Cooking and baking without added sugar is not as challenging as you might think. With just a few tricks up your sleeve, you can add sweetness to most food items without having to add sugar (real, artificial, fake, or natural). The secret is fooling your tongue into thinking it’s getting something sweet when it actually isn’t. You can use these tips to completely remove sugar from your diet or just to cut down on how much sugar you add to a recipe. Here are my favorite was to add sweetness without adding sugar:
How to Add Sweetness Without Adding Sugar
- Vanilla Extract/Vanilla Beans: When baking, up the vanilla. Double or even triple it. Vanilla smells and tastes sweet when added to recipes. Make sure to get pure, real vanilla extract that is made without corn syrup. The fake stuff just doesn’t have the same flavor. If you really want to add a punch of vanilla, scrape a vanilla bean into your recipe. This is a surefire way to infuse the entire baked good with vanilla-y sweetness and it smells amazing too.
- Almond Extract: Like vanilla extract, this flavor makes your mouth taste sweet. But, use it sparingly, it’s very powerful. It pairs well with stone fruits and goes great in cookie recipes.
- Cinnamon: I routinely double the amount of cinnamon called for in recipes in order to cut out or reduce the sugar. It tricks your taste buds into thinking they are eating something sweet. Try sprinkling it on cinnamon, adding to it to baked goods, and more. For the best results, grate a fresh cinnamon stick. You can also get some sweetness from nutmeg, allspice, and ginger (but use these sparingly as they are potent).
- Dried Fruits: Throw in some raisins, dried apricots, or mangos. All that natural fruit sugar is concentrated into these little packets of goodness. Instant sweet!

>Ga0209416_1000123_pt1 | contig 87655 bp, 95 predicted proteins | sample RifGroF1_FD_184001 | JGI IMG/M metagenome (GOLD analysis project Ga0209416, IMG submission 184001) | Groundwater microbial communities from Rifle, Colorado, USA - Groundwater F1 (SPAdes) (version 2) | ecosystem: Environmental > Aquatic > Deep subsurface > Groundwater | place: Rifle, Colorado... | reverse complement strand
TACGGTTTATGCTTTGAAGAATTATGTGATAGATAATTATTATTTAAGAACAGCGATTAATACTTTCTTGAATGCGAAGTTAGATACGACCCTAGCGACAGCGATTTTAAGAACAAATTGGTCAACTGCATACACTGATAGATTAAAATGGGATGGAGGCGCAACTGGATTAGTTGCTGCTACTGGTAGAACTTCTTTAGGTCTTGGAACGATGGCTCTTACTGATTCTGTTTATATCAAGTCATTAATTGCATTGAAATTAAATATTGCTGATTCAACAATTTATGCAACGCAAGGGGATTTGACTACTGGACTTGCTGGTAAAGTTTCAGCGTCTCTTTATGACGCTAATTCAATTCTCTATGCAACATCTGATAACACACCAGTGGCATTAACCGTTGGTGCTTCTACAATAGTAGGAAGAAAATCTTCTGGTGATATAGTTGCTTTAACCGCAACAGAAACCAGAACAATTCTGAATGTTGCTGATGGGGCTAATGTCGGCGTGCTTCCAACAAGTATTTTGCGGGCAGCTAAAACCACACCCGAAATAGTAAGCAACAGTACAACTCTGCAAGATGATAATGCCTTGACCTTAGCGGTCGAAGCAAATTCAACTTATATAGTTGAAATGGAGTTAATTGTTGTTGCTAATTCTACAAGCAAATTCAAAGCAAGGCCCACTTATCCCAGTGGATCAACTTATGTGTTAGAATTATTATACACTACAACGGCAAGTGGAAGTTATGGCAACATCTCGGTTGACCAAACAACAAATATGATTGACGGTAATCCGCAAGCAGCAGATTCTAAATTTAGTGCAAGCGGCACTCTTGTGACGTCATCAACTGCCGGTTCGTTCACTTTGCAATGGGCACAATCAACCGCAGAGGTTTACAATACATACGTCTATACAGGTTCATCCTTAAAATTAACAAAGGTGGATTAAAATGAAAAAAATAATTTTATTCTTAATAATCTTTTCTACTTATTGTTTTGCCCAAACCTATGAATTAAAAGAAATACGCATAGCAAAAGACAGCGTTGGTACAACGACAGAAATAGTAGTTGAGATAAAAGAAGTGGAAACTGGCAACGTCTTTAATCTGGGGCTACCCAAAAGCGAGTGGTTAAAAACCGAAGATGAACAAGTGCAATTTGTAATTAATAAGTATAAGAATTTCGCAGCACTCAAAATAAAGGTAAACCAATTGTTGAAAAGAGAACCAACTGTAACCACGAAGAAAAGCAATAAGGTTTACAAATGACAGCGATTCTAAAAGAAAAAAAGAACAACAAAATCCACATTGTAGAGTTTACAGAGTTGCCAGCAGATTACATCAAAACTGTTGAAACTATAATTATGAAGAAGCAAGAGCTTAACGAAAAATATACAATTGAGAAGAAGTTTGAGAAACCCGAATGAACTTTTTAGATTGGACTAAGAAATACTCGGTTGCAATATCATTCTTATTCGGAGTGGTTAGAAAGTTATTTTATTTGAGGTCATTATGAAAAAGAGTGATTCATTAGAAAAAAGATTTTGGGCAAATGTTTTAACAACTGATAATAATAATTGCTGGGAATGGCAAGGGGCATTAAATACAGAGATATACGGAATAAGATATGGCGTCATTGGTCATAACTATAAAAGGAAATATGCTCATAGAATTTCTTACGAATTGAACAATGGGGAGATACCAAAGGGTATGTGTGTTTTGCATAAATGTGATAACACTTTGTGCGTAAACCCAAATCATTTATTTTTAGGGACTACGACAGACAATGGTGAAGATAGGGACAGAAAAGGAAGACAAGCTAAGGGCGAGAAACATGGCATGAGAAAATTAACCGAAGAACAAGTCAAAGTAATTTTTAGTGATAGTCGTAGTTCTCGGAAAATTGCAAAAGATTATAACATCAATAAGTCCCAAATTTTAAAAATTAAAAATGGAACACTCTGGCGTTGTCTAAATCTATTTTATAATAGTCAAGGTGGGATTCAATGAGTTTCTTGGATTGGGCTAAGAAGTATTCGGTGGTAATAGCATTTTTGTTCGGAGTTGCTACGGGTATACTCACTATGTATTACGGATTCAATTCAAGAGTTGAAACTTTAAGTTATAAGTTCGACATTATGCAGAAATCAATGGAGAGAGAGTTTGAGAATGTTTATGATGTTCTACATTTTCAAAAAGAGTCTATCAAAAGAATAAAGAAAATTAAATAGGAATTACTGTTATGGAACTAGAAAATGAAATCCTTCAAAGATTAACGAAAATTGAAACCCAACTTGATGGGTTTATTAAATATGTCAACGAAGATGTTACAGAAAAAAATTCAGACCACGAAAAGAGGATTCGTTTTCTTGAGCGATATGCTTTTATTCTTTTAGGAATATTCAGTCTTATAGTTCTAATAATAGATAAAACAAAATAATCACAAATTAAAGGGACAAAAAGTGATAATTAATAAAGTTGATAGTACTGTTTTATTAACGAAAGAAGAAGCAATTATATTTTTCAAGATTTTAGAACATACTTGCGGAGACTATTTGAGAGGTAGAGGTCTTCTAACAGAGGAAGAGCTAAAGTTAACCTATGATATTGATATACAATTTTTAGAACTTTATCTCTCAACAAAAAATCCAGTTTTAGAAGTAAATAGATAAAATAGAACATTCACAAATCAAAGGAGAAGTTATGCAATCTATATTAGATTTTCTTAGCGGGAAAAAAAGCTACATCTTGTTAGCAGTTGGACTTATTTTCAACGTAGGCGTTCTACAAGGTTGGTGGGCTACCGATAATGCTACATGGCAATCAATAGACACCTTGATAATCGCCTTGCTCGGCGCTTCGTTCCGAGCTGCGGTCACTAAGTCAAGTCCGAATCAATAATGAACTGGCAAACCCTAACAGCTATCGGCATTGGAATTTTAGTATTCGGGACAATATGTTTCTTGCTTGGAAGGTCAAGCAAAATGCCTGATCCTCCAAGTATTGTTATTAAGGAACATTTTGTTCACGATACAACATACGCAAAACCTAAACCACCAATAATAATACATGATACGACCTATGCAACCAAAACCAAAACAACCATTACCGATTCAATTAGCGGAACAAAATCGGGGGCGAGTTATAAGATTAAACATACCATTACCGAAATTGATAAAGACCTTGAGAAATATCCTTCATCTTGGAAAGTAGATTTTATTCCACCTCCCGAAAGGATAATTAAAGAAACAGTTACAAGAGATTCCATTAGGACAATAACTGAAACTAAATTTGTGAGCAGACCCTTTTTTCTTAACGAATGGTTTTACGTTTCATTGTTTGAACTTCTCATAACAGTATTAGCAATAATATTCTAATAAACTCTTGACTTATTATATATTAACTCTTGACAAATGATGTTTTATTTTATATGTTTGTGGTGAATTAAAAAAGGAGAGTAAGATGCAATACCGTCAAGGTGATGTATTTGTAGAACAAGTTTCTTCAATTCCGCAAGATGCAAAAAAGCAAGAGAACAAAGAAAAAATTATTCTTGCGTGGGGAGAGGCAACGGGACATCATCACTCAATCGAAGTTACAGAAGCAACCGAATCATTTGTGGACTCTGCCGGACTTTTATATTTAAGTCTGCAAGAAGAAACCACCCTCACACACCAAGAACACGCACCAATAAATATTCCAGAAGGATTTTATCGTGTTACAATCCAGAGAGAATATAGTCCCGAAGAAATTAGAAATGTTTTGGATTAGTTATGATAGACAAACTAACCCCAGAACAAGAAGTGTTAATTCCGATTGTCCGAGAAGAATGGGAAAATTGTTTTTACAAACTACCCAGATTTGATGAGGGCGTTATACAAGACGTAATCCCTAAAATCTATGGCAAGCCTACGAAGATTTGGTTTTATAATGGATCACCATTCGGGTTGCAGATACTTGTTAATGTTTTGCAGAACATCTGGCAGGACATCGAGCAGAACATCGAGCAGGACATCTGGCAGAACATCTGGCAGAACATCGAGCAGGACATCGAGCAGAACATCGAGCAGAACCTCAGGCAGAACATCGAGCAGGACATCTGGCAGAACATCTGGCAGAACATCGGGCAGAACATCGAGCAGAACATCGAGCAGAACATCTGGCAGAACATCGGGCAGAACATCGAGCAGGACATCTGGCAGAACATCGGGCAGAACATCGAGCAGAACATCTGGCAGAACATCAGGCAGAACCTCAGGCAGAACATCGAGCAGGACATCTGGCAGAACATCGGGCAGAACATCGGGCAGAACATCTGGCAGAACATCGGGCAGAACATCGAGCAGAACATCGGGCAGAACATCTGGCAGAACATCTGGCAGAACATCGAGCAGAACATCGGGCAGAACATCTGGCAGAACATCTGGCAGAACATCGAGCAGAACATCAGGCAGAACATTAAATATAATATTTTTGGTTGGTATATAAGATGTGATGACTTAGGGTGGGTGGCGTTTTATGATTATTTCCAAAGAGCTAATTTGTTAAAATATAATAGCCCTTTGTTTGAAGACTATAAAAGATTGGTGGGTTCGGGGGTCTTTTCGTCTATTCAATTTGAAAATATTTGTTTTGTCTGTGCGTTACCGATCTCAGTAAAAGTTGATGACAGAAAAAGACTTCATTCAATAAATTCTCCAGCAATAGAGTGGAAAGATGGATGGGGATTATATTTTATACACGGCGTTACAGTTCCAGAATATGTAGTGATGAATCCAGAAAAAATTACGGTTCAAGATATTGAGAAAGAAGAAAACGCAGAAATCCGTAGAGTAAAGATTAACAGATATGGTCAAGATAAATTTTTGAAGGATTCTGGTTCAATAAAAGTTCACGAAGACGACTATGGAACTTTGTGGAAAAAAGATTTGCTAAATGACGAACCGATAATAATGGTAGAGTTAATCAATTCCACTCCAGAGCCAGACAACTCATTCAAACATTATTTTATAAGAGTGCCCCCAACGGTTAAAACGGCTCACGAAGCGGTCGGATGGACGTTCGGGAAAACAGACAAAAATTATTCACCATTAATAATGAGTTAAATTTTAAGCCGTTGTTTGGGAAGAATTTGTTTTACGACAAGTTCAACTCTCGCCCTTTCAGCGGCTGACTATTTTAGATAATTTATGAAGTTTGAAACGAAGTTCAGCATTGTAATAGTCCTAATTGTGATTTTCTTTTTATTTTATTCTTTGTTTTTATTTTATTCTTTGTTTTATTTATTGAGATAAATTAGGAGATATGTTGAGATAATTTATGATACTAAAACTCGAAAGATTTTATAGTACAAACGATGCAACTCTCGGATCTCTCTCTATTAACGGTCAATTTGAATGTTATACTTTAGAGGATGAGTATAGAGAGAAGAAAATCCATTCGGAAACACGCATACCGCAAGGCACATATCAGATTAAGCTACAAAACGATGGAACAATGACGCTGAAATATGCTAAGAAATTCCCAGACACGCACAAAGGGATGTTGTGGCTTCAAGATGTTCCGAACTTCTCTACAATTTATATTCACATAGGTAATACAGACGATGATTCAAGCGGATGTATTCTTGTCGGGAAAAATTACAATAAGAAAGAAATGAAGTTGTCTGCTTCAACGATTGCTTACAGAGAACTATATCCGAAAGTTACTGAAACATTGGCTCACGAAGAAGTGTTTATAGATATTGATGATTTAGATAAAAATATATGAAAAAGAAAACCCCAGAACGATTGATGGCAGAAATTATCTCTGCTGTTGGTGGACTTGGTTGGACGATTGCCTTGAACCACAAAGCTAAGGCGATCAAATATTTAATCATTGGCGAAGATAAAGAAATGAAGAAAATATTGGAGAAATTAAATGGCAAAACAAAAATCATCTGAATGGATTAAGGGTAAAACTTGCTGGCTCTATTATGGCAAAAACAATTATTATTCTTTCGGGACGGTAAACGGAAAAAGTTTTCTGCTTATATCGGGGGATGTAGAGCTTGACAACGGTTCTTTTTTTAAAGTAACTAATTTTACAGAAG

- Coconuts: Replace any oils in the recipe with coconut oil. Try subbing coconut milk for regular milk in recipes. Throw in a little unsweetened shredded coconut if you think it makes sense for whatever you are cooking. Coconut is just naturally sweet and, I think, it tastes delicious. It will impart that unique coconut flavor into whatever you are making, though, so use it wisely. It pairs well for cinnamon and chocolate and fruits.
- Bananas: Like coconuts, bananas, will give your creations a distinct flavor. However, I think that’s a good thing. I love bananas. Try adding some mashed bananas to breads, pancakes, or cookies. Bananas make a great egg replacer as well. The browner the skin of the banana, the sweeter the flavor. If you have some overly ripe bananas that you won’t be able to use up, peel them and freeze them for a later time.
- Applesauce: Replace all or some of the oil in a baked treat with unsweetened applesauce. It adds sweetness and cuts down on the calories. Play around with the amount of applesauce you us because it can make the texture more dense when subbing it for oil.
- Dates: Dates are full of natural sugar. I use them sparingly because of their high sugar content, but they can be very useful. Find plump, fresh dates (I typically use Medjool) and soak them before adding. Throw them in smoothies for extra sweetness, chop them up and use like raisins. Puree them to mix into other baked goods. The will add denseness to whatever you’re baking, so they work well in naturally dense items, like brownies.
- Monk Fruit Extract: If I can’t get enough sweetness into my cooking, I use monk fruit extract as a sugar substitute. It’s calorie free and imparts a gentle sweetness into your food. It comes from an actual fruit that originated in China. Monks (hence the name) used it as a treatment for diabetes. I use it sparingly, as I prefer more natural methods. But, I do use it frequently because sometimes there is just no other way around it, you’ve got to throw in a 1/4 or 1/3 cup of monk fruit to get the job done.
- Juice Concentrates: Concentrates are not my favorite sweetener since making juice removes the fruit’s natural fiber (pulp). I typically avoid them. Without the fiber, fruit juice concentrates absorb much more quickly into the bloodstream and can cause an insulin spike. However, I still think it’s a better option than pure cane sugar. Boil apple or grape juice concentrates until they get thick and syrupy. Then, add them to your favorite dish for big punch of sweet. These concentrates are great for making jam or cobblers.
- Honey, Molasses, Maple Syrup: My family avoids using honey, molasses, and maple syrup since they cause the same reactions (insulin spike, fructose metabolism) in your body as table sugar. However, they are healthier and less processed than cane sugar; I would prefer to use them if I had no other viable options.